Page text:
InBev did it. They came in and merged with the All American brewery, amidst the beating of breasts and rending of garments from St Louis loyalists. It's a fact of globalization, but it's a tough blow for a city that keeps losing household names to global mergers.
Do the household names matter? St Louis has a lot more here than the Fortune 500 headquarters. We have a stable, loyal, conservative workforce, decent housing prices and transportation, and a reasonably relaxed state and local government.
So we'll be okay, but there will be changes, and one of those changes is the local information technology staffing business. AB-MSG is the umbrella organization for all of the IT at AB. They started swallowing up smaller divisions like the brewery, the theme parks, packaging several years ago, and employed at their peak, some 500 contractors to add to their 500-700 employees. That's a lot of contractors, and the result was a vendor list of the top staffing firms in St Louis.
The problem? Working with AB is a bit like working for Walmart. They bring you a lot of revenue, but once you're in, you're terrified of losing their business, and scramble to put your best people on the account. You've heard of the 80/20 rule? 80% of your business comes from 20% of your clients? With AB, for several firms in St Louis, 80% might be a bit low. One Client shops aren't that strange in the recruiting world. When an account manager has a good client, you want to work with them as much as possible, and there was definitely a ego piece to working with AB. Contractors liked it, and so did you friends and family. Anheuser-Busch was the holy grail of employment in St. Louis. That was true for a long time for both full time employees and contractors. It wasn't just the two cases of free beer.
So what happens now? Patrick Thibodeau of Computer World writes about the possible impact of the merger.
The future for Anheuser-Busch's IT may be in outsourcing. In 2005, InBev outsourced its IT functions, including its data center, to IBM and its global communications infrastructure to BT Global Services. More than 160 InBev IT employees were transferred to IBM. InBev followed that move a year later with further consolidations as it moved to shared services.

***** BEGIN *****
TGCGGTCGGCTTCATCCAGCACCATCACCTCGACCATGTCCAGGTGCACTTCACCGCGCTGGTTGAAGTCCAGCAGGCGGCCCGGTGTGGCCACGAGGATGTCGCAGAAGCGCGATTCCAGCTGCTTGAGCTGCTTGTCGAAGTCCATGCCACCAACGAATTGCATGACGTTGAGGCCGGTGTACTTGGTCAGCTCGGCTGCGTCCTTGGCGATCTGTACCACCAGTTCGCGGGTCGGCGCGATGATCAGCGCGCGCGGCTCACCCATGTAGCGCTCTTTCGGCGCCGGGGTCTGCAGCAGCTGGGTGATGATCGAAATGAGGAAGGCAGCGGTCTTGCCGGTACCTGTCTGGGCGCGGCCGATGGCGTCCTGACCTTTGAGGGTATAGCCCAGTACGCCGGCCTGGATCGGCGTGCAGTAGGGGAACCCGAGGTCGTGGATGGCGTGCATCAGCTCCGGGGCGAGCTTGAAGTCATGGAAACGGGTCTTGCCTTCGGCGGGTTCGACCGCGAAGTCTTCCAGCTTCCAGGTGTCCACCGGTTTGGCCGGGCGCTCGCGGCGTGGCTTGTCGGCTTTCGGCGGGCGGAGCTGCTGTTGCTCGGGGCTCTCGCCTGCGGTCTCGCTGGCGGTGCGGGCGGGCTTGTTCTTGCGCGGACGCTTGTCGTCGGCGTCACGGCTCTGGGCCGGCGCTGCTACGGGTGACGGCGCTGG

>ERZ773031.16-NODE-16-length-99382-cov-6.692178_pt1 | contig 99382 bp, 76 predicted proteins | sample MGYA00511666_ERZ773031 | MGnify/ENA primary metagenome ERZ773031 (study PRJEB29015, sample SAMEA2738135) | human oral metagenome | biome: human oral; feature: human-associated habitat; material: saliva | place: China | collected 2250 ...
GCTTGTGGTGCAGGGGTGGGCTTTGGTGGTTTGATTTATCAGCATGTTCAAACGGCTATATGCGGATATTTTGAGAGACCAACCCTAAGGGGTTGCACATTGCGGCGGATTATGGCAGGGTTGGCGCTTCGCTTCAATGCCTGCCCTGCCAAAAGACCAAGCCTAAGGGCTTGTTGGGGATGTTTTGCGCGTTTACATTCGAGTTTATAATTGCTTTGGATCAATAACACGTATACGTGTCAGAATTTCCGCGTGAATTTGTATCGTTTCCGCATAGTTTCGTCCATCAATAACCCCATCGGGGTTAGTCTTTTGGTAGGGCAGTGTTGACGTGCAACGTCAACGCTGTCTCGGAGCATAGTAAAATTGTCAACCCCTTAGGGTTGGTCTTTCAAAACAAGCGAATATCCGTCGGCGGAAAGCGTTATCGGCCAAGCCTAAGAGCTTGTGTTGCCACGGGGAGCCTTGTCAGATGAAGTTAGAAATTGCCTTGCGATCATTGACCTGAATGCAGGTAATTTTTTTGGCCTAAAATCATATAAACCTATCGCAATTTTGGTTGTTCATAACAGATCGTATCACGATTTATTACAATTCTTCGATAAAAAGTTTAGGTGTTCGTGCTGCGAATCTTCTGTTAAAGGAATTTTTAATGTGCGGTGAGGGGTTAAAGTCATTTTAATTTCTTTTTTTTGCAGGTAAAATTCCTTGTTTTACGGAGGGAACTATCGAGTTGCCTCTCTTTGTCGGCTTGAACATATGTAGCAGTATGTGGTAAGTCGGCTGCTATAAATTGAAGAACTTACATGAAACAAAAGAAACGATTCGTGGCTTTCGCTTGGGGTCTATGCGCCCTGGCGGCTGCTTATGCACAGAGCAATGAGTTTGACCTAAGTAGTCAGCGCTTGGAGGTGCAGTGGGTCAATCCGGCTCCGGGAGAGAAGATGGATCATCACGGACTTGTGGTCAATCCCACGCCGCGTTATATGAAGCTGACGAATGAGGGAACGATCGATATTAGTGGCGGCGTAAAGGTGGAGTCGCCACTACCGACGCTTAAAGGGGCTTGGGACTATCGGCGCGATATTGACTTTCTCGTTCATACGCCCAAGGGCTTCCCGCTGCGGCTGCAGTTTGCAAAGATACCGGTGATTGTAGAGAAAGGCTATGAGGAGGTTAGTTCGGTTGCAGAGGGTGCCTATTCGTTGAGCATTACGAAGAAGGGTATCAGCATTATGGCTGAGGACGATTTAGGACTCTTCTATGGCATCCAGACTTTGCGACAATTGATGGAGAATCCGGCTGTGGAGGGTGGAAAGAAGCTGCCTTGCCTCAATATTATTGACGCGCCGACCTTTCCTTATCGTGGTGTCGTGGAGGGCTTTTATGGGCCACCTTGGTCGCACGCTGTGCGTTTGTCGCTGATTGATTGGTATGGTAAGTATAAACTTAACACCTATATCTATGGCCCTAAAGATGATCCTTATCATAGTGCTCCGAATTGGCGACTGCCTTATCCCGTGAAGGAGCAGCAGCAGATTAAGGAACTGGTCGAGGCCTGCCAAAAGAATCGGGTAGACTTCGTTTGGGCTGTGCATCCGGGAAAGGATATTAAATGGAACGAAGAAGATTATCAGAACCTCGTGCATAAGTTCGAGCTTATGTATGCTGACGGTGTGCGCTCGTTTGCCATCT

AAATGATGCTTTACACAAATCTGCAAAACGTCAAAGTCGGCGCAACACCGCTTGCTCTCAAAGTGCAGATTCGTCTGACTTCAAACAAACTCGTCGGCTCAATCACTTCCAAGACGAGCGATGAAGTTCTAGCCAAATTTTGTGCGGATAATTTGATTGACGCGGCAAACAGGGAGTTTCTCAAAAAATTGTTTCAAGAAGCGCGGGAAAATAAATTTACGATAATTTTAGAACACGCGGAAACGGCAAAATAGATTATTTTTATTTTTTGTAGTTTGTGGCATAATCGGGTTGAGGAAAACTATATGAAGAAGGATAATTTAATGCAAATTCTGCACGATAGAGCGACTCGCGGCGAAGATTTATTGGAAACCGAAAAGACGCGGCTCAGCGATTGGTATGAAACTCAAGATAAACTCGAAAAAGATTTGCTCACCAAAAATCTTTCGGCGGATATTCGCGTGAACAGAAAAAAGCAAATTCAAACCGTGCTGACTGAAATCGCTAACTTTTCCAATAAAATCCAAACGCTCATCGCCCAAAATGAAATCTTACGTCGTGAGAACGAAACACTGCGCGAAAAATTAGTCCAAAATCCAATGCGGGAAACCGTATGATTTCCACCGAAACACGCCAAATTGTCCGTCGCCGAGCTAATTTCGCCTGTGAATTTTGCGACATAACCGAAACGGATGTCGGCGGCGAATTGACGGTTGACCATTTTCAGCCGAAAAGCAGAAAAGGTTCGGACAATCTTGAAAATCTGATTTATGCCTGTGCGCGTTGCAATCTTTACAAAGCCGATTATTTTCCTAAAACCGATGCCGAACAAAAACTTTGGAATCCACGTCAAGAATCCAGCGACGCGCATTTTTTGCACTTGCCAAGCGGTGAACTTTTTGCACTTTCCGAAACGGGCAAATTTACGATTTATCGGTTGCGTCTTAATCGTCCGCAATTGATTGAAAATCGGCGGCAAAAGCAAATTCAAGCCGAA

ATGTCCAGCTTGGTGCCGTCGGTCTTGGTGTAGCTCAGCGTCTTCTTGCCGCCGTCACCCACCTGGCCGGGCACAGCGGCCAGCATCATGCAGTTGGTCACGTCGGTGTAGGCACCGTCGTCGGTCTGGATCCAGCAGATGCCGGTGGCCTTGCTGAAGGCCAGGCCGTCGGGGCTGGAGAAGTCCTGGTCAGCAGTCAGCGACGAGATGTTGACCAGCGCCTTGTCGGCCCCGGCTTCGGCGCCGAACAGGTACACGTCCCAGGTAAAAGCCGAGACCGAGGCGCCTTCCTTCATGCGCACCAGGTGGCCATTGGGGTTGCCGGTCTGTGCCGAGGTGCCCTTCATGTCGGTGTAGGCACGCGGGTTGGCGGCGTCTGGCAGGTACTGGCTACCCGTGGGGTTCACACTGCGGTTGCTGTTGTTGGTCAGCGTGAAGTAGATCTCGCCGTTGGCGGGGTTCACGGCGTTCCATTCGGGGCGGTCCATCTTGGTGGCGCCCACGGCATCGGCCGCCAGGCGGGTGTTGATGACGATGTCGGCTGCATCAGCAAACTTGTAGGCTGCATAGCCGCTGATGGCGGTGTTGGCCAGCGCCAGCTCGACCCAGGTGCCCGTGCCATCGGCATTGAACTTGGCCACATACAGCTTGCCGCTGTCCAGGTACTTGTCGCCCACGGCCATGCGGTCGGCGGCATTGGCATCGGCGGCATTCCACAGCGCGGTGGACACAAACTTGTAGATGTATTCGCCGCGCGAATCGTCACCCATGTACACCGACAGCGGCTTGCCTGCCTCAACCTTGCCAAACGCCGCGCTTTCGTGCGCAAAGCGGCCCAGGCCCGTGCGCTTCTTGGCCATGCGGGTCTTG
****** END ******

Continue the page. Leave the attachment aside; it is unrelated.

InBev's decision three years ago to outsource its IT department fits with a general trend of companies deploying IT outsourcing to help prepare for mergers and acquisitions, said Linda Cohen, an analyst at Gartner Inc. "It just makes the deal easier," she said. And unless an acquiring company is experiencing problems with its current outsourcing relationship, merging firms will often extend their outsourcing arrangements to the acquisition. "Once you start outsourcing, you tend to do more of it," she said.
InBev likes to use managed outsourcing, which could mean IBM, Accenture, EDS, or another company coming in and running the show. Anyone who has been through a merger like that knows it doesn't work out for the staffing firm. Margins have to be squeezed to accomodate the new managed service, and when margins are tight (which they are), the only recourse is to cut the contractor or drop off the vendor list.
Either way, attrition begins to eat away at your workforce. Branch managers and owners may take the profit hit to keep contractors working, but they're not going to make new placements for IBM rates. When I was inside, I avoided certain companies like the plague. At a certain point, the margins on high volume companies just aren't worth it.
Motorola, SBC, IBM, Sara Lee - profitable account managers at staffing firms knew to stay away from these accounts because they were just too hard to work. Low rates, no manager response, and those dreaded rebates made it not worth your time to make placements.
Will AB go this route? It's too early to tell, but staffing firms, already hurting for new business in a tight economy, need to take a look at their client mix. If AB is 50% or more of your business, you need to go out and start knocking on doors.
On the other hand, if you don't work with AB - now is the time to start advertising the fact. Non-compete clauses prevent many staffing firms from raiding AB technical people. For those who were never, lucky? enough to get on the list, now may be the golden opportunity.
One thing to be careful of, is the denial factor in the candidate. We saw this in the aerospace recession in the early 90's. Many employees never quite come around to believing that the gravy train is over. They've had it so good, for so long, that they won't commit to something new in the hope that some miracle changes the environment. As a recruiter, be on the lookout for those who want to kick tires, but won't cut the cord. St Louis has a lot of talented people, and the influx in the last decade of late 20's and early 30's talent returning from the coasts gives you a lot to choose from. I believe this will actually be good for the St Louis economy. AB employees and executives are famous for having side businesses. For those with the moxie, the opportunity to go out and start new businesses will be great for the region.
Expect a lot of new startups and new entry into the St Louis markets from established firms. We're seeing this with companies like Matrix and S3 - expect to see a lot more.